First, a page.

Is Green happy playing behind Phinisee? Does Anderson believe he should get on the floor before Green…etc, etc, etc? Does Romeo assume the leadership role on the team since he is the coveted top recruit? Is that leadership role emerging? Does he want to be the leader or does he just want to put his one year in and get out of Dodge with ‘Team Adidas’?

  4. all good thoughts…many I have tossed around. I swear we could be a damn good basketball team if everyone would get on the same page…and healthy.

  5. GOOD NEWS, Jackson-Davis just verbally committed to IU. Seen him play a couple of times. A good big man that can play right away.

  6. I agree. That is the one thing I was so excited when Archie came to IU. His teams played hard-nosed defense and he turned 3 stars into 4 and 5 stars. His Flyers teams played every night like it was an elimination game (because it was). I just want this team to find joy in playing the game at this point. Cut out all the outside noise and BS and just start playing for each other. This team should watch our Men’s soccer team. That is a brotherhood. They want to play the best and win or lose, they are bringing it. Just play because you love the game.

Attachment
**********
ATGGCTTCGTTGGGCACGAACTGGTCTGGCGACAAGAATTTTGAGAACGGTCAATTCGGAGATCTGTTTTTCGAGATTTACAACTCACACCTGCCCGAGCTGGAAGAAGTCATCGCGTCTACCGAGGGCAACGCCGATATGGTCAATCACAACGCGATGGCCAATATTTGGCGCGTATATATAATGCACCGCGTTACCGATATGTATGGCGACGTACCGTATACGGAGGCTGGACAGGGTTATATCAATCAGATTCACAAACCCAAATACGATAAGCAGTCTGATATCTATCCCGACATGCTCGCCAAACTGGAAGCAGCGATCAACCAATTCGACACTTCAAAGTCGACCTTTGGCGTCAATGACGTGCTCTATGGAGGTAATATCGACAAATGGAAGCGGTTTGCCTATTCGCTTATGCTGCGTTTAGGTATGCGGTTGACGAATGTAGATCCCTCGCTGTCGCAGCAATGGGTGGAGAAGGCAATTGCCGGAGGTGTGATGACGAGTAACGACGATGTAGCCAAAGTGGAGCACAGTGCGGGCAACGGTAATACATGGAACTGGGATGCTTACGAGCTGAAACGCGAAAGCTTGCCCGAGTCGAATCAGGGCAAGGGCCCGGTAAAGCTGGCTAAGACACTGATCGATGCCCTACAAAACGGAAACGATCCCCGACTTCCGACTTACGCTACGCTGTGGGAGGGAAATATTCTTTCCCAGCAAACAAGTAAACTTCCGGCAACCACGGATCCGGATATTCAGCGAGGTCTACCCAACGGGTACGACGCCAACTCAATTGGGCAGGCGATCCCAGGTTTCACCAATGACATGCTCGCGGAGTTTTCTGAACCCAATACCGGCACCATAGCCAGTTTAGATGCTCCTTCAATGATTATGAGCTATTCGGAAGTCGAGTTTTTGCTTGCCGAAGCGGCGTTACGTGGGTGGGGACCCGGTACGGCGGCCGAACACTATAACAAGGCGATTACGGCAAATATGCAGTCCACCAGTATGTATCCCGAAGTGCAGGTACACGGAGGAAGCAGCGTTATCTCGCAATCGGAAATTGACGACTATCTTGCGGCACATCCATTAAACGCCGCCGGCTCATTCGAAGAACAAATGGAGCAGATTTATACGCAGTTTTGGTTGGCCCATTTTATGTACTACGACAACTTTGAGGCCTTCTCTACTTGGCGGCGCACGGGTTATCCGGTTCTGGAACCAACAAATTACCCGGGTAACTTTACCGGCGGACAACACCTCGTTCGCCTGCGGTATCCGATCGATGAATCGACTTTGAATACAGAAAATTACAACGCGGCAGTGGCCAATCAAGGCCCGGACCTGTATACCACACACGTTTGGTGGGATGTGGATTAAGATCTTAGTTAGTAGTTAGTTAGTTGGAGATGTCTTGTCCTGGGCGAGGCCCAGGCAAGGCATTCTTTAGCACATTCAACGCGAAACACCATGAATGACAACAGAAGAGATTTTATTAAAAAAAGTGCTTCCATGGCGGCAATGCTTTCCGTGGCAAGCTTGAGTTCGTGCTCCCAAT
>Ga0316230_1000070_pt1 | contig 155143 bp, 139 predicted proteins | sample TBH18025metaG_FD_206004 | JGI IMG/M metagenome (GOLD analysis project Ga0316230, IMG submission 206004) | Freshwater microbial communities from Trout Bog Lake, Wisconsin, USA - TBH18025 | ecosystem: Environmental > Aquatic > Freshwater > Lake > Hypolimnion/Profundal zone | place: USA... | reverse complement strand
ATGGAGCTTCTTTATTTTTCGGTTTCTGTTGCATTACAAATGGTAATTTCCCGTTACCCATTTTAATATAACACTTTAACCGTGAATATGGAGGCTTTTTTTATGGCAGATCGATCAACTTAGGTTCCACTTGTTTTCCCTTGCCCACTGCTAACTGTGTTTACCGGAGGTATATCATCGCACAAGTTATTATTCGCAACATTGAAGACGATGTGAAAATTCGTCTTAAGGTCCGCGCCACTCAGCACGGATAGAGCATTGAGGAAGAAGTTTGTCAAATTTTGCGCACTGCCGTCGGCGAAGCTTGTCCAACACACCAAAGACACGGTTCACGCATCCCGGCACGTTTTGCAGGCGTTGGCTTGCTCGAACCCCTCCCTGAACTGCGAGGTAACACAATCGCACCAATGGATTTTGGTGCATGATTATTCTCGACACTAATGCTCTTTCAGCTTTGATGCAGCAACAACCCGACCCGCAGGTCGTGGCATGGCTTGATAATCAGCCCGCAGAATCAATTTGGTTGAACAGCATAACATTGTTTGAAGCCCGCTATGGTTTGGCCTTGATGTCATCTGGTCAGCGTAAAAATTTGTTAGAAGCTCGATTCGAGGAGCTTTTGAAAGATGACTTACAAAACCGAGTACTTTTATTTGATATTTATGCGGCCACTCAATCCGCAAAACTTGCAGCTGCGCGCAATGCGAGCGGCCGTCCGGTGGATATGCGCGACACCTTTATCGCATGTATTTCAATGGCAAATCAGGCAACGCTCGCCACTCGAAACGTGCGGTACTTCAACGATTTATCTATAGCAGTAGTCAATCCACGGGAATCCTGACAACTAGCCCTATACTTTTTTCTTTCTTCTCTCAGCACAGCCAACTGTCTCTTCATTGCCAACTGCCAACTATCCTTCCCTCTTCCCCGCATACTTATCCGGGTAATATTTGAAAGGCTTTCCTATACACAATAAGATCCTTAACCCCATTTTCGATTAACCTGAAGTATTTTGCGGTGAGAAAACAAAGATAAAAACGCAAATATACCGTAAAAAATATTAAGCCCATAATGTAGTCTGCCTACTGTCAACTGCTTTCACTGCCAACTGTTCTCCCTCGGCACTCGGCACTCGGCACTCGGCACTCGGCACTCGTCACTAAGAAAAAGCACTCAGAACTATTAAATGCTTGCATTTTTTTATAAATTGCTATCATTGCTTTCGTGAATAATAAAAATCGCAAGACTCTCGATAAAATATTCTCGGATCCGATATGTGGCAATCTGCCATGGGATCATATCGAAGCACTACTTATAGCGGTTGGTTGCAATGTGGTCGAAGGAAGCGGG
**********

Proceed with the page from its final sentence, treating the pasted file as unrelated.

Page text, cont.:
7. Difference in favor of Archieway is Indiana focused outward recruiting. IU welcomes comit, Trace Jackson -Davis added with Cathderal recruit.

  8. Get a bunch of 4 and 5 star all star players on the same team and get them to play together A.M. will start looking a whole lot better.

  9. In your post at 1:43 P/M. on November 30th (in case you forgot, Harv), you expressed that “no one” would care about your analysis. That is your only error (so far) this season, as your comments have been “right on”. It’s not so much that Archie gets 4 or 5 star recruits (though it’s important, of course, to get talented players)….the big thing is having all the players wanting to play for, as you’ve expressed it in the past, the Candy Stripes. I don’t see it happening (so far) this year…. and I think power struggles (specifically, not knowing to p a s s the B a l l to ROMEO at A L L T I M E S) has a lot to do with it. Perhaps some players need to sit (including Phinisee) until they realize in whose hands we are best served with the basketball.

  10. Well, thanks for those kind words. I’m usually spot on when eating spaghetti, said my favorite shirt.